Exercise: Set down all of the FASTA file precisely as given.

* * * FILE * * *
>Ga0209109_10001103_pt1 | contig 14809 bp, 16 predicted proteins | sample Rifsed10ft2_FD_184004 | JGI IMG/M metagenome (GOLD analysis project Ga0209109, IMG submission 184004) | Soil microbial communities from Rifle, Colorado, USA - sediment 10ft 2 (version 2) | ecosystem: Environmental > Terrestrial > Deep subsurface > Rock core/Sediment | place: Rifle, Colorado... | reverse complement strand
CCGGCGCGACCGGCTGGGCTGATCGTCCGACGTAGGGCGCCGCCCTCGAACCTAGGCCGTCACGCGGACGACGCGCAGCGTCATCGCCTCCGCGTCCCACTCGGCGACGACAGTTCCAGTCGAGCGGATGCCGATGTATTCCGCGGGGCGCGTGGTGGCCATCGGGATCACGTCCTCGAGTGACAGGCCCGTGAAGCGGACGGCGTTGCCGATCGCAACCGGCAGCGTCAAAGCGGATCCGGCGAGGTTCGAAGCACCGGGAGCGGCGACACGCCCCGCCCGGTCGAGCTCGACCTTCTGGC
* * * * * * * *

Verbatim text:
>Ga0209109_10001103_pt1 | contig 14809 bp, 16 predicted proteins | sample Rifsed10ft2_FD_184004 | JGI IMG/M metagenome (GOLD analysis project Ga0209109, IMG submission 184004) | Soil microbial communities from Rifle, Colorado, USA - sediment 10ft 2 (version 2) | ecosystem: Environmental > Terrestrial > Deep subsurface > Rock core/Sediment | place: Rifle, Colorado... | reverse complement strand
CCGGCGCGACCGGCTGGGCTGATCGTCCGACGTAGGGCGCCGCCCTCGAACCTAGGCCGTCACGCGGACGACGCGCAGCGTCATCGCCTCCGCGTCCCACTCGGCGACGACAGTTCCAGTCGAGCGGATGCCGATGTATTCCGCGGGGCGCGTGGTGGCCATCGGGATCACGTCCTCGAGTGACAGGCCCGTGAAGCGGACGGCGTTGCCGATCGCAACCGGCAGCGTCAAAGCGGATCCGGCGAGGTTCGAAGCACCGGGAGCGGCGACACGCCCCGCCCGGTCGAGCTCGACCTTCTGGC